UPDATE 9 Dec 21:
One of you wrote:
“But Father! But Father! You showed interior of the finished board and some pieces, but you didn’t show a photo of it set up! Inquiring minds…”
Okay, that’s fair. Scroll to the bottom of the post for more pics.
Originally Published on: Dec 8, 2021
I’m working on my bucket list. One of this list’s items is a return to playing chess halfway decently.
As I compose, the e4-e5 Round 10 of the World Championship is winding to a draw. Magnus, who lives up to his name, is up 6.5.-3.5 over Nepo, who got rid of his dopey “man bun” wayyyyy too late. In the press conference yesterday, a reporter asked Nepomniachtchi, if, like a dishonored samurai, he had cut off his top-knot in shame for his pawn blunder in Round 8. Given the even more spectacular b7 bishop blunder… a phrase which somehow goes together easily these days – he might have to shave his head.
If only more bishops could be dealt with this way, after the USCCBs astounding 27… c6.
I have a history with chess. I learned very young, and played a lot, without a man or boy bun, and won a lot.
Here is an relic of childhood, recently recovered after years of storage.
Not for tournaments, of course.
In short, my maternal grandparents made this, my grandmother all the ceramics (the white are pearlescent with infinite cracks), my grandfather the cabinetry (it has a drawer beneath with individual slots).
And here’s another interesting item, a 1950’s era Soviet tournament board and monstrous bakelite clock. It works.
I use board in tournament back in old day of Cold War? I not say.
The shelf, by the way, was a gift from a reader via my wishlist! Thank you, BA.
The same clock appears in an episode of Queen’s Gambit.
Now to the point of this post…
Along with other chessy things that emerged from storage was an old clam-shell wooden board, pretty dinged up. I figured I could spruce it up a little.
The hinges are pulled.
Let the sanding begin.
Sanding having been completed, I applied tiny vinyl numbers and letters.
But wait! There was a problem. The humidity, being high, started to curl up some of the squares.
Happily, in my kitchen I have various syringes for treating meats and one of them was great with wood glue.
After which, I clamped and set lots of weight. This took a couple weeks to solve in stages.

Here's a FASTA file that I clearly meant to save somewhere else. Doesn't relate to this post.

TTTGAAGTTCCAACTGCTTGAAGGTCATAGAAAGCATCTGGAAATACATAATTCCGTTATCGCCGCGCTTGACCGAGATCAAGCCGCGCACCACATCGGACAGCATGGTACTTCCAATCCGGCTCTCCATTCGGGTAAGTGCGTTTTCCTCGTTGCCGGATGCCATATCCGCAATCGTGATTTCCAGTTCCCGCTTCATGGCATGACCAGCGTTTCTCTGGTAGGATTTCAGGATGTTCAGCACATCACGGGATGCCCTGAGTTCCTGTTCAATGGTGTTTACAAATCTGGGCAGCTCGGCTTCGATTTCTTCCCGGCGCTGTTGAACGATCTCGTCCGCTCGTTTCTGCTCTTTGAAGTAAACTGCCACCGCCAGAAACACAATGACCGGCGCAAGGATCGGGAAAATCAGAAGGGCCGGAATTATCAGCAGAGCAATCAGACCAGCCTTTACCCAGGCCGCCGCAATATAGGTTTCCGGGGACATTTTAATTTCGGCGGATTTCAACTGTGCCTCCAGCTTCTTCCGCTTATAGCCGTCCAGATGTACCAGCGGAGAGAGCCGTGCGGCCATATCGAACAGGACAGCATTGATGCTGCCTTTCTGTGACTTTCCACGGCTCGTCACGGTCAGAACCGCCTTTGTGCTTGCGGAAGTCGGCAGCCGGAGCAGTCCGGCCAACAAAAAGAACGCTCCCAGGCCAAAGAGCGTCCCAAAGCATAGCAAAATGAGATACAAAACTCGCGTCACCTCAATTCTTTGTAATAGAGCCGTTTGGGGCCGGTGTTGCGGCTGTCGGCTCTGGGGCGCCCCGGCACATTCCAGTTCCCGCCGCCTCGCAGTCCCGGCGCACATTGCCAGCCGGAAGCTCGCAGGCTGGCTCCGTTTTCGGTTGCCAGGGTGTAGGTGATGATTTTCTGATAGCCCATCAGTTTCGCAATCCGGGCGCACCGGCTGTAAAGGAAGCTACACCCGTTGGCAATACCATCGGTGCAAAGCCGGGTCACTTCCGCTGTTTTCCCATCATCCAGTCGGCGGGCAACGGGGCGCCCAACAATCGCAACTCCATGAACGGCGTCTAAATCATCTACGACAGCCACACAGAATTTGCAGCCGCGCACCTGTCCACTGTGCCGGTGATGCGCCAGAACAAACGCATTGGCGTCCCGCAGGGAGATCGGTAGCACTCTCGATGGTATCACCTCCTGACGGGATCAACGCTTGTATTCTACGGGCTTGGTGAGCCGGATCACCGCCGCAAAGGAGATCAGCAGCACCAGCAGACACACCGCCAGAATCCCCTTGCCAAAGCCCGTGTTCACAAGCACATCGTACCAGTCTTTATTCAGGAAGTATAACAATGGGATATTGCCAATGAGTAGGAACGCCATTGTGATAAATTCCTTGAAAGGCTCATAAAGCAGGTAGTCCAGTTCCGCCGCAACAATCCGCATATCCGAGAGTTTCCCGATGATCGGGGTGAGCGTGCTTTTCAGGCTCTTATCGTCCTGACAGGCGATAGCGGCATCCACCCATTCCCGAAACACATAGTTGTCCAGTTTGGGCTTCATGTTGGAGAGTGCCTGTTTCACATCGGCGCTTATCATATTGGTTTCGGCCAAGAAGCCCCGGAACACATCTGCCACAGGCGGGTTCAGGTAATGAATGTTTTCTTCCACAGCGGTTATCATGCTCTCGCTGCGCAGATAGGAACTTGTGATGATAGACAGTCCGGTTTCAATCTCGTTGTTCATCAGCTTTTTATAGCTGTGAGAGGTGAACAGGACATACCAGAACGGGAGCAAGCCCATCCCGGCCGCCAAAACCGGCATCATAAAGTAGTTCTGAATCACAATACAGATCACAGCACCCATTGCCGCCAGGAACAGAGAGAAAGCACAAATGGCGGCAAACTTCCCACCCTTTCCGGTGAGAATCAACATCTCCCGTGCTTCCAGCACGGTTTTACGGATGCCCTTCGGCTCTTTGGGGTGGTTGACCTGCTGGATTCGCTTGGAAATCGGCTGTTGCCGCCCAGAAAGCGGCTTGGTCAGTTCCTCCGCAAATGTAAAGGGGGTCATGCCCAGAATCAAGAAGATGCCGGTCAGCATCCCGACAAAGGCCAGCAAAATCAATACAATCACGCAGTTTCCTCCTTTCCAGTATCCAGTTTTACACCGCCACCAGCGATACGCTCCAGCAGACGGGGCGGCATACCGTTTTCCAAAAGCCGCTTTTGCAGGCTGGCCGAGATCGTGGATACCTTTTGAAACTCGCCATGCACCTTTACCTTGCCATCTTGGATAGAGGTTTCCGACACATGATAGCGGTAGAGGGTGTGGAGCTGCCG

Then the shellacking began. There were some nicks and holes and dings but I only filled in the bigger ones, without much attempt at matching color.
Coats. And then polyurethane (the kind that can go on shellac).
Then another stage. I figured I would line the thing with green felt, because that rough wood was sorta kinda awful and felt would dampen the sound of something moving inside.
Sooo, I gave it to my mother who did the honors with the felt.
I put new latches on the outside and new hinges. I had to widen the slots. And should have put the hinges in before the felt stage.
Meanwhile, I got a couple of lightweight nesting wooden trays for pieces. Alas, these are only single-weighted and without extra reginae. I could load them, I guess. Back in the day, if we promoted a we would use an upside-down turris (if there was one available, which there usually is at pedes promotion stage).
So, on this last day of the Year of Joseph, a little woodworking project is complete.
It was banged up and never fancy. Now it is somewhat enhanced and it has a personal, and maternal, touch.
It does occur to my that as I now have chessy “heirlooms” with grandpaternal and maternal touches, and now maternal, they really aren’t heirlooms at all, are they, since I have no one to leave them to. C’est la vie. For now, they are pleasant visual features.
Did you know that Latin for castling is adrochatio?
UPDATE 9 Dec 21:
Continuing the update from the top, I decided to set up the newly spruced old board with my lovely Lewis chessmen, sent by one of you long-time readers from my wishlist. They are spiffing. Thank you, MH!
In play and practice I prefer Staunton, but these are so nice I thought it a shame for to leave them languishing in a box. One of the reasons why is that these 12th c. chessmen have “warders” rather than “rooks”, crazy looking berserker guys with swords who, in their frenzy, are biting the tops of their shields.
I’ll keep them out for a while and enjoy their company.